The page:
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Thank you for the replies.

I received and installed the EEZTire TPMS. I set the pressures on cold tires at 95 front and 90 rear. I set the upper limit at 20% and the lower at 10%.

Quickly about the EEZTire set up. What a nice surprise to find that the instillation was very simple after having watched a set up video on line. I bet I had it unpacked, programmed and installed in 30 minutes.

Anyway, headed out on a 6 1/2 hour trip to northern Maine. The system was working great and showing me pressure and temp. As the day warmed and I was on the highway for a couple hours one of the inside rears set off the upper pressure alarm. All four were within a few PSI but only one hit the 20% mark. I slowed down and the tire would drop one psi. The temps were in the high 90's to 101.

I silenced the alarm and didn't worry too much about it. Once at the campground I bumped up the pressure of the rears to 95 PSI colc, adjusted the upper alarm limit and on the way back the same thing happened. Again I didn't worry too much about it, but I am wondering if this is an indication that I should be changing out the tires.

I hd changed out the two front tires last summer with Sailun's and have been happy with them. The pressure in them didn't rise more them 10PSI and they ran consistently much cooler then the backs. I was thinking the rear duel's would run at a higher temp the the front anyway.

The rear tires are Goodyears and are pushing 10 years old. I know everyone says to change them with age but I've been pushing it. Even the tire dealer told me they looked good and when I changed the fronts he looked at the inside of the tires and said he wouldn't have replaced them.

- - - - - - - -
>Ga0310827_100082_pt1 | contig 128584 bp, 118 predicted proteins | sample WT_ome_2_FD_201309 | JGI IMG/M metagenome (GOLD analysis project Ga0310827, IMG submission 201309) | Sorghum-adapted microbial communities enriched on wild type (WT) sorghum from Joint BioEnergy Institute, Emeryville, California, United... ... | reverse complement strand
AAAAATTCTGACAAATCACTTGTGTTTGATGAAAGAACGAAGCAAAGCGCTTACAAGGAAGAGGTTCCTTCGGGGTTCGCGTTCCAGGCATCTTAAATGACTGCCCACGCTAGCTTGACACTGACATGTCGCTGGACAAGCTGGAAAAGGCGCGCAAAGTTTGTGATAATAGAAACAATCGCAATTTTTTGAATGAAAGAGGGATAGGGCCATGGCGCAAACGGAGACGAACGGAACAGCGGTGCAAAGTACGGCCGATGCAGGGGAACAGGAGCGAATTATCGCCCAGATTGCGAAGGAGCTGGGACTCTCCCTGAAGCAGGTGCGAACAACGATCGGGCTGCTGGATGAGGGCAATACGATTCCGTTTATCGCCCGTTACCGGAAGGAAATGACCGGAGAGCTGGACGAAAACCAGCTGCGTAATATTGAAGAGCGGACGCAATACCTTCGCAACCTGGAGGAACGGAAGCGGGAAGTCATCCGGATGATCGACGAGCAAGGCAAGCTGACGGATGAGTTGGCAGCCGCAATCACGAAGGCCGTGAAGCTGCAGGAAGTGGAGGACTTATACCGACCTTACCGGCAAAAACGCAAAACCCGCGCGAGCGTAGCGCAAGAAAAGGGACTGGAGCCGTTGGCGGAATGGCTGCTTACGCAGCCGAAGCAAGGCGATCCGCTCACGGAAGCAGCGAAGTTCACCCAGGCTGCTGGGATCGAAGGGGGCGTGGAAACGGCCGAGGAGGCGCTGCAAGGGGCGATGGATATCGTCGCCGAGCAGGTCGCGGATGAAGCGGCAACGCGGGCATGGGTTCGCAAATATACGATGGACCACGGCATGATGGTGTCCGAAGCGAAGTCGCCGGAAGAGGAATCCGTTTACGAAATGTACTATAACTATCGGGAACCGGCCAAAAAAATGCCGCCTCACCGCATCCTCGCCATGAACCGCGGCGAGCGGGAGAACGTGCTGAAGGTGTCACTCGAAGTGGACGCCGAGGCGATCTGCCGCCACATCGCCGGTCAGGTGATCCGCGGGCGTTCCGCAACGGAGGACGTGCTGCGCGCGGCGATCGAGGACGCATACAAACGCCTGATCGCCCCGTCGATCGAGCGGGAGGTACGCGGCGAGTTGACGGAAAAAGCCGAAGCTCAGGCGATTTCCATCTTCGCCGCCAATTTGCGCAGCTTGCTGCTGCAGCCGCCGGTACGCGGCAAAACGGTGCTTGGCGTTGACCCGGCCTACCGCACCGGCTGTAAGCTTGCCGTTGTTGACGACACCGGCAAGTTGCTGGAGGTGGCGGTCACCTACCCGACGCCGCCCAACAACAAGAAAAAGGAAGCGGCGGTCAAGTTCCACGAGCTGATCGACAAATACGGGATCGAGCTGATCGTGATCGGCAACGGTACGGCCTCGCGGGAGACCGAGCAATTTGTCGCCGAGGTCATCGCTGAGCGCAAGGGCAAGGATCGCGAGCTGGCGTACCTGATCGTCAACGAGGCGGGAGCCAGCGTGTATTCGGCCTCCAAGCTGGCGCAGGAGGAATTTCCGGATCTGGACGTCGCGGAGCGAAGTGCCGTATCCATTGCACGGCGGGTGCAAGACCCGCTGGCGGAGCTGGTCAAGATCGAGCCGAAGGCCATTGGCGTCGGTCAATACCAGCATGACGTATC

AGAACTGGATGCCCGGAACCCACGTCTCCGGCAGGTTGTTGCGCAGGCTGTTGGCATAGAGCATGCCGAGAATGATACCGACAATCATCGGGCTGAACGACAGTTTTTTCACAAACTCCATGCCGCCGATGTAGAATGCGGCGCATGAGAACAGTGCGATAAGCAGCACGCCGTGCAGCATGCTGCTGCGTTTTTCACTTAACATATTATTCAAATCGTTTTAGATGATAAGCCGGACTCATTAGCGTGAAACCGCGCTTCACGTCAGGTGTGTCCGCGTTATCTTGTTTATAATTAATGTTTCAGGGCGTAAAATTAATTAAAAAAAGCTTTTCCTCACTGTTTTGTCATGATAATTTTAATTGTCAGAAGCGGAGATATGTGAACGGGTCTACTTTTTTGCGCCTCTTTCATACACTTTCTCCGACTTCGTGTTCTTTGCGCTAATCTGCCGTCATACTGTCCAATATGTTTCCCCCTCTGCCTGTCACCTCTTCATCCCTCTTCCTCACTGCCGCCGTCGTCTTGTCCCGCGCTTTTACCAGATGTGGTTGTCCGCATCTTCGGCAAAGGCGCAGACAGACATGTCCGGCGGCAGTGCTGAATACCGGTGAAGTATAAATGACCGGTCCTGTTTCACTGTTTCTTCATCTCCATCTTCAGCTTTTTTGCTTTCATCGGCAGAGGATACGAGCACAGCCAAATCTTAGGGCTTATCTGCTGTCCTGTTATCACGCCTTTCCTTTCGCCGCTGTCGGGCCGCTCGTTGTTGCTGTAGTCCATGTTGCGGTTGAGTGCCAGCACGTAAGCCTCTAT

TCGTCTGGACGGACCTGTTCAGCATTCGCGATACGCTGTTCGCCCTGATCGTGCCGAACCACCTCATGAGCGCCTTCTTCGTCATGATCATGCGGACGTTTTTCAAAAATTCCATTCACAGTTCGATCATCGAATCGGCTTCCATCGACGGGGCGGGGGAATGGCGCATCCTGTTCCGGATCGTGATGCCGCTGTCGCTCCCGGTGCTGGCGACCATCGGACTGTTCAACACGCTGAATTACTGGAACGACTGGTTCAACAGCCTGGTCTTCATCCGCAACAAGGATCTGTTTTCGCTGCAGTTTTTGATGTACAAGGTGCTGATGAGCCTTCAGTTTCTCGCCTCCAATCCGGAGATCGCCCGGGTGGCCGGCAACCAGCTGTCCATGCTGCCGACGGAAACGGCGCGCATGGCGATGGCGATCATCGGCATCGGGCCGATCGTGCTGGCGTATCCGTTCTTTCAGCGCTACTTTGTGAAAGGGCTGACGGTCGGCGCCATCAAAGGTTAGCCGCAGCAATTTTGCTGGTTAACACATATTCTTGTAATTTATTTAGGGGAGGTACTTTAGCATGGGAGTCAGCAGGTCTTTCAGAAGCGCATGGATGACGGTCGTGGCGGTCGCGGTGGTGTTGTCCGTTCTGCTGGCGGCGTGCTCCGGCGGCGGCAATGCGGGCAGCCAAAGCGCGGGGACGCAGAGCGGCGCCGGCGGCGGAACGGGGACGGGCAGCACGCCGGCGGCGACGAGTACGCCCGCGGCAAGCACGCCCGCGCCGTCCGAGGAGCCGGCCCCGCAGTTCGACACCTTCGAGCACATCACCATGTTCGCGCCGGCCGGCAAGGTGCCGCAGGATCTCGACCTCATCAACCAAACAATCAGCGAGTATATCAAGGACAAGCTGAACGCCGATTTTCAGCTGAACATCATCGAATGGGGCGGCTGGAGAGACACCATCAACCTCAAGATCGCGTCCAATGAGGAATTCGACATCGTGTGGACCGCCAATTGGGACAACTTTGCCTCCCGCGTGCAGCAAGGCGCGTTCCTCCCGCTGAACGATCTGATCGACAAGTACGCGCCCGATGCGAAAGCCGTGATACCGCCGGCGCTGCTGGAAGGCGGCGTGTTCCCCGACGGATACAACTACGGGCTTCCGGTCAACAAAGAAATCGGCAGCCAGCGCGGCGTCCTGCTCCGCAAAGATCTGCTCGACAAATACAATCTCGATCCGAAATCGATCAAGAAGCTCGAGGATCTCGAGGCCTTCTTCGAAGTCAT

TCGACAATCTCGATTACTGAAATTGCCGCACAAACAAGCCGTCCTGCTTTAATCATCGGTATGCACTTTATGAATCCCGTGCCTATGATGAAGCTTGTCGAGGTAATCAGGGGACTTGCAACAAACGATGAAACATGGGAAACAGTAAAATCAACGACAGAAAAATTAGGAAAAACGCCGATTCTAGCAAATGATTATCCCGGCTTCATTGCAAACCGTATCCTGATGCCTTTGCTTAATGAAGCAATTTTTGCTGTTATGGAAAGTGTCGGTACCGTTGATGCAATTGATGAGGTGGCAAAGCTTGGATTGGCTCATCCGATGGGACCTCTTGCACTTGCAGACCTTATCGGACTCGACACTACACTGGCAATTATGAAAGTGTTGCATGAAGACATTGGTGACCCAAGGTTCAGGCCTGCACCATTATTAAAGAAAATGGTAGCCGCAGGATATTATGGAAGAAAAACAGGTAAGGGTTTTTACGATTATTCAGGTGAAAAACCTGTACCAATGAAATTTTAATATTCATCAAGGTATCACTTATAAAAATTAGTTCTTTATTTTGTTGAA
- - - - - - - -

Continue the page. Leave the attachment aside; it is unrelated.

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Old 09-01-2015, 10:41 AM   #7
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The main thing is to set the pressures at whatever the load chart says for the load the tire is carrying. Do not be concerned about what the pressure does after the tire is warmed up from travel and the sun. My front tires are set at 115 psi which is 5 psi above what is required. I set them on a 60* morning one year ago. The TST monitor will show as high as 138 psi on a 100* day on black asphalt. According to Michelin, that is normal and not to be concerned. I have not had to add or release air in a year. The cold pressures in the morning of travel are between 110 and 117 psi which is affected by temperature and altitude. I pretty much ignore the tire temperature while rolling as the sensors are moderated by the ambient air temp. After being parked and in the shade, the true temperature will show up.